A Smarter Green Thumb Powered by Microchip

By Michael Parks, P.E., for Mouser Electronics

In its 2017 Revision of World Population Prospects, the United Nations predicted that the world population will hit nearly ten billion around the year 2050, up from the almost 8,000,000,000 humans currently inhabiting the globe. If those projections hold true, our planet will soon feed another 2,000,000,000 mouths every day. Access to nutritious and affordable foods such as fruits, vegetables, and nuts will be key to a healthy population free from hunger. Thankfully, the human species has a few thousand years of experience with horticulture from which to draw lessons learned.

“Horticulture is defined . . . as the science that employs special techniques and methods to cultivate plants, including methods used to properly condition the soil for seed planting or planting tubers. The domain of horticulture includes cultivation, plant propagation, breeding of plants, production of crops, plant physiology as well as biochemistry and genetic engineering,” explains an article entitled the “Difference Between Agriculture and Horticulture” by DifferenceBetween.net. Put another way, the weekend warrior horticulturalists may engage in the art and science of gardening.

Advancements in sensor technology and associated embedded electronics has driven the costs down significantly. Now, even a part-time greenhouse gardener that possesses only a modicum of the “do-it-yourself” spirit can become empowered to remotely monitor his/her garden. This project will lay out a design for a device to do just that. The goal is to empower almost anyone with basic electronics and software skills with the ability to build this monitoring system.

Understanding Environment and Soil Quality

Regardless of whether one is a professional horticulturalist or amateur gardener, understanding the quality of the environment and the soil is necessary to make informed decisions that affect the quality, nutritional value, and yield of plant-based foods. Some of the crucial variables that must be monitored include:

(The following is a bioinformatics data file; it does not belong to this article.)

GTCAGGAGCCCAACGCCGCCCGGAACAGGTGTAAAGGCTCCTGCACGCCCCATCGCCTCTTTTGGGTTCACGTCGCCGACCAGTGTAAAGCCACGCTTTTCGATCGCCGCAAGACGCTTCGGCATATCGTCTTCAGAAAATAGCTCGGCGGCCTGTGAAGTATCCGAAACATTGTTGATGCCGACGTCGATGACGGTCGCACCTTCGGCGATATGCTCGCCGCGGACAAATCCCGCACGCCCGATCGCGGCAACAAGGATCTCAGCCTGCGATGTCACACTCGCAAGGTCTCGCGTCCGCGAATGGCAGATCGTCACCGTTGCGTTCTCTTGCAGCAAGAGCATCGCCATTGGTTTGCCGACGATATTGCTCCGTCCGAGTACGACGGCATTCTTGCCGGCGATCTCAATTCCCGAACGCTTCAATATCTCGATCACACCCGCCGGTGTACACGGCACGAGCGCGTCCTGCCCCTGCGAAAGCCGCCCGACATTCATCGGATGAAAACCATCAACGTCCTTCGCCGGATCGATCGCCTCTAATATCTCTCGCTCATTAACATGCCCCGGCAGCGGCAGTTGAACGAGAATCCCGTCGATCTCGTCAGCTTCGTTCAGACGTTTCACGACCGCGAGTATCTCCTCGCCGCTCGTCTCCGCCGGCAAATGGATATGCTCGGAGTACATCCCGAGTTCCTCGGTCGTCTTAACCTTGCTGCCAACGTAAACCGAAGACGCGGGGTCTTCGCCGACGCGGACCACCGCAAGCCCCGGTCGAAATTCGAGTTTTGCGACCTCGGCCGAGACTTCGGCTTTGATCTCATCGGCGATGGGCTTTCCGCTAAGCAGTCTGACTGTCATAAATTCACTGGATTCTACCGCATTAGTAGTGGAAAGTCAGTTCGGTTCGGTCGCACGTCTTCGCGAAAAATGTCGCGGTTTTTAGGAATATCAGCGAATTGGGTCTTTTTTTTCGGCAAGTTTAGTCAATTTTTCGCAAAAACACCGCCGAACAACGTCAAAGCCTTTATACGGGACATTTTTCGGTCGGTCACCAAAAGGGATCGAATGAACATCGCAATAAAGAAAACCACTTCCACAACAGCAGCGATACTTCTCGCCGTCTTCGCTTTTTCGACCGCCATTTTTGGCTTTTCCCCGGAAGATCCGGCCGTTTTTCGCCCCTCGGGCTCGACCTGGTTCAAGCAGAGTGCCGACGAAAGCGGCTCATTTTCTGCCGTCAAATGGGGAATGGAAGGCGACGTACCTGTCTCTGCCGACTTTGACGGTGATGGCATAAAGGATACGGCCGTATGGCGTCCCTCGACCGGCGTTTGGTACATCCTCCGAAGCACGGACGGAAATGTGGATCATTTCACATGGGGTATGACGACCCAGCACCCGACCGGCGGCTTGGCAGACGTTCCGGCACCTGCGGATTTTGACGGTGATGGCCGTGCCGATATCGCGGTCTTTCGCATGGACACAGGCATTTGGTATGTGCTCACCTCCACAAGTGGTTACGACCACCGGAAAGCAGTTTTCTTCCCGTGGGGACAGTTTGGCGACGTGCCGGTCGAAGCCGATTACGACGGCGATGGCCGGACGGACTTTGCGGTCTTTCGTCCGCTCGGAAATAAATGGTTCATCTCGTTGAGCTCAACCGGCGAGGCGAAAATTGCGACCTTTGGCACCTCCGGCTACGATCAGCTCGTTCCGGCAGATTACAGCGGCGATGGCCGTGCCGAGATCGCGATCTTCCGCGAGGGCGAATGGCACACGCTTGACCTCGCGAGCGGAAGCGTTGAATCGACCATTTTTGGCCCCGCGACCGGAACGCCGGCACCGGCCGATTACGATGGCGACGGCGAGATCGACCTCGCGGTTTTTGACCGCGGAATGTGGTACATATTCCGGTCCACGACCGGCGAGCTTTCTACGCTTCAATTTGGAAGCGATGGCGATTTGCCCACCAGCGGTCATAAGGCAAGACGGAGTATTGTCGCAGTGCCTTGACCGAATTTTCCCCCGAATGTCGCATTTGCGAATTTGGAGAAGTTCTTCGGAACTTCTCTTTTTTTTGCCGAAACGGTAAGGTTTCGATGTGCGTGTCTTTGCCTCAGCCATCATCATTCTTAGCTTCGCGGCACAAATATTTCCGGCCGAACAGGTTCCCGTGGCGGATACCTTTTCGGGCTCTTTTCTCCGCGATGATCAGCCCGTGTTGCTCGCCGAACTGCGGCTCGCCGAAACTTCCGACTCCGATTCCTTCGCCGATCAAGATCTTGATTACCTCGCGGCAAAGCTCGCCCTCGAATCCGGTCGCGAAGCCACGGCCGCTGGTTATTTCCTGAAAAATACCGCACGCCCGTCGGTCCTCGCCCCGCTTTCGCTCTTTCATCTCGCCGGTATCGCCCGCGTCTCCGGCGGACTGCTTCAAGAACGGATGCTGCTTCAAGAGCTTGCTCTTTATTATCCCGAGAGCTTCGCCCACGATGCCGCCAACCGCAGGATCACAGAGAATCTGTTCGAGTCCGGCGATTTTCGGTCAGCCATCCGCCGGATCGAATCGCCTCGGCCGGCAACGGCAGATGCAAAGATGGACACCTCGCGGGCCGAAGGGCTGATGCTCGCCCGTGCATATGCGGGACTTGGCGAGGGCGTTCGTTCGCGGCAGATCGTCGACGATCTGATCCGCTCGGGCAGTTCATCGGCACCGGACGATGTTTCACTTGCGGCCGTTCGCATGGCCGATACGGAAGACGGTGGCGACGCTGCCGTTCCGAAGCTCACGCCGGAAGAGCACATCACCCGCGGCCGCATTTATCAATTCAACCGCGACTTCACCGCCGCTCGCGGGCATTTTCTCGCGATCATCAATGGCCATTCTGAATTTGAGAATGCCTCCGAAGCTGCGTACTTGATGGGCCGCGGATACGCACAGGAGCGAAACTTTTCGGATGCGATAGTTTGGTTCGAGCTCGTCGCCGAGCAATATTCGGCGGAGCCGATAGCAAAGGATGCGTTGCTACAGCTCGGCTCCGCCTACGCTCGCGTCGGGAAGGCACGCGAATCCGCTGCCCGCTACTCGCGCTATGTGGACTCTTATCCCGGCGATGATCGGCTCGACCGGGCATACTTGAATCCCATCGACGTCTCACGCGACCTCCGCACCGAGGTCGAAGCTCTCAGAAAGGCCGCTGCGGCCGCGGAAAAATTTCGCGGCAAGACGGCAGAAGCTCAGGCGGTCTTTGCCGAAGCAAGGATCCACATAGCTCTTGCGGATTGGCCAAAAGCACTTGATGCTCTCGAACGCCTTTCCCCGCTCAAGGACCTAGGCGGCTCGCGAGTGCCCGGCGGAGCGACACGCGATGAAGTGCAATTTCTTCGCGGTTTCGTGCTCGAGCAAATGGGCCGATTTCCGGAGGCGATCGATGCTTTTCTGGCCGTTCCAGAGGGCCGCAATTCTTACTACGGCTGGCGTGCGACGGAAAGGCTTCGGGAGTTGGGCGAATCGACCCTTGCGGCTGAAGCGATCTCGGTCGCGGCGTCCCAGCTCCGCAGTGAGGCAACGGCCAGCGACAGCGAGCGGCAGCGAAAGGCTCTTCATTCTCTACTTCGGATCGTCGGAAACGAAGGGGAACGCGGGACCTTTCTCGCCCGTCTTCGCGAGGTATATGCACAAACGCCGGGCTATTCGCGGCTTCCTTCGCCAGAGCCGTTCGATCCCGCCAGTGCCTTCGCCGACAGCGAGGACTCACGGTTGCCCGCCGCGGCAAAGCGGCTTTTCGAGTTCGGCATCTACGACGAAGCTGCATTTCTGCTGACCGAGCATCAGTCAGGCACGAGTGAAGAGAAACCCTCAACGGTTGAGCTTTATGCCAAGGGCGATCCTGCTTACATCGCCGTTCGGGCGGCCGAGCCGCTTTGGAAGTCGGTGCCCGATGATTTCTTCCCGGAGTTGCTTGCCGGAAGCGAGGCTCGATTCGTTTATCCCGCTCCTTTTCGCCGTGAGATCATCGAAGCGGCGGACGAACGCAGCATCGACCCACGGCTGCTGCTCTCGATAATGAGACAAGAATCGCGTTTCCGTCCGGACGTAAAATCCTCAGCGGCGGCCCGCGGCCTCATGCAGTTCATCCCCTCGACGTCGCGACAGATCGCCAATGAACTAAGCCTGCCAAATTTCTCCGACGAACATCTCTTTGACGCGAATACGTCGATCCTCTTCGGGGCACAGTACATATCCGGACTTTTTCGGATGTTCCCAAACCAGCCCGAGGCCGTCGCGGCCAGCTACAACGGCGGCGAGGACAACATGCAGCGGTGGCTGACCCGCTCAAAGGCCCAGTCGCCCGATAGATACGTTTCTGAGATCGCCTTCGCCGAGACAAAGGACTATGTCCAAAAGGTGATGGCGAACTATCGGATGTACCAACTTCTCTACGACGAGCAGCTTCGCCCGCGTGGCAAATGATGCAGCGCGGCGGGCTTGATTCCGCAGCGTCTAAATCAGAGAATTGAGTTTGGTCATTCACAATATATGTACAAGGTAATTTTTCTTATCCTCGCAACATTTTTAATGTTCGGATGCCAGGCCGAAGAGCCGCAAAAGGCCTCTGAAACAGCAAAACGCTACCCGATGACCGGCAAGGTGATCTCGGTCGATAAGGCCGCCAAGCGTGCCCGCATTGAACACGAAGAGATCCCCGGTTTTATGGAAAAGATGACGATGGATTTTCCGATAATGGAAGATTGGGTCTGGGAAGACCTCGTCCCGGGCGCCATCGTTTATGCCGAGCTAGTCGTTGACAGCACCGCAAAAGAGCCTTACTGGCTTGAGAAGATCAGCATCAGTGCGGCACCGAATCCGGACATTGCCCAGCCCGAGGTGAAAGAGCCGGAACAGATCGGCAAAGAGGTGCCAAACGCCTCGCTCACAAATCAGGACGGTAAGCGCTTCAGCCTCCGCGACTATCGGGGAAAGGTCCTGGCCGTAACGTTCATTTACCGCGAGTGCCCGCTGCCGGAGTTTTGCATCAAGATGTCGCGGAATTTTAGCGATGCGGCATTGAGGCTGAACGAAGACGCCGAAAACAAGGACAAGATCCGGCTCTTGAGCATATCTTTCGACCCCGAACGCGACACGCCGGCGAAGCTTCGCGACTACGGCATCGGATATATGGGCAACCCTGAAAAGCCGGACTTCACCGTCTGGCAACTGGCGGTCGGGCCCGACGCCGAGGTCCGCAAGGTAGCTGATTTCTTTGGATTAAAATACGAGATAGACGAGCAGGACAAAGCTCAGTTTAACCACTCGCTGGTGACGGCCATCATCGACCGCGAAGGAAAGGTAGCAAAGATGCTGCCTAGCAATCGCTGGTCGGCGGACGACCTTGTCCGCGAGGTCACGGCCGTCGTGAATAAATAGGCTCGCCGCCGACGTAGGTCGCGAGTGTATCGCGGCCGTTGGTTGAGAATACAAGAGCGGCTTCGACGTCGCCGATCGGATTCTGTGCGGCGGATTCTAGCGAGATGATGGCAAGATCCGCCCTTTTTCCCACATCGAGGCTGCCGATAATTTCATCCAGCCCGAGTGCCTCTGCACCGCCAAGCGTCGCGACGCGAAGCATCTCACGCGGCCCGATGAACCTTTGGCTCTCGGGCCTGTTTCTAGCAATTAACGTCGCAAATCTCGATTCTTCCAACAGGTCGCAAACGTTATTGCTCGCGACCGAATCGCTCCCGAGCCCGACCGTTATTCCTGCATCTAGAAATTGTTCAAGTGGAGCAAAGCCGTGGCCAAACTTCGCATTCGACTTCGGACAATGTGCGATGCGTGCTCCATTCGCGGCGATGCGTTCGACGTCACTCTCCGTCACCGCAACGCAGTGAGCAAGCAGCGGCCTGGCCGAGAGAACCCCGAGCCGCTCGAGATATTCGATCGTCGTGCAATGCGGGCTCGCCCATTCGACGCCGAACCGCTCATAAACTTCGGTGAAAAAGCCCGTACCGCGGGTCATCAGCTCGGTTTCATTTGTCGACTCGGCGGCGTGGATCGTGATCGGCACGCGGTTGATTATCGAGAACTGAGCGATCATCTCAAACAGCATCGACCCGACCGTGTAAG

Temperature

Extremely high and low temperatures can have adverse effects on the health of plants. High temperatures can cause an imbalance in the photosynthesis and respiration processes which can result in plant suffocation. Conversely, low temperatures can cause plant cells to freeze which inhibits a plant from getting nutrients.

Humidity

High relative humidity levels prevent a plant from evaporating water as part of its transpiration process. It can also prevent the plant from drawing nutrients from the soil. If these conditions are permitted to continue the plant could rot or suffer bacterial or mold infections.

Moisture Content

The amount of water in the soil must be kept at optimal levels for ideal plant growth. Too much water can result in root rot, which prevents the plant from extracting oxygen from the soil. Too little moisture and nutrients cannot circulate through the plant.

pH Level

If you recall from chemistry class the pH scale is a way to indicate the acidity or basicity of a substance. The scale ranges from 0.0 for acids such as lemon juice up to 14.0 for bases such as lye. A pH level of 7.0 is considered neutral. While the ideal pH level can vary from plant to plant, optimum pH levels for soil is between 5.5 and 7.0.

CO2 Level

Plants of all types absorb carbon dioxide (CO2) as part of the photosynthesis process in order to synthesize food from water and CO2. Oxygen, in turn, is given off as a byproduct. As with the other factors, too much or too little CO2 can have adverse effects on plant growth and health. As a reference, 250 to 350ppm is considered a normal concentration in an outdoor ambient environment. Indoor environments with decent air circulation should see a concentration from 350 to 1,000ppm.

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Author: Rochelle Drenan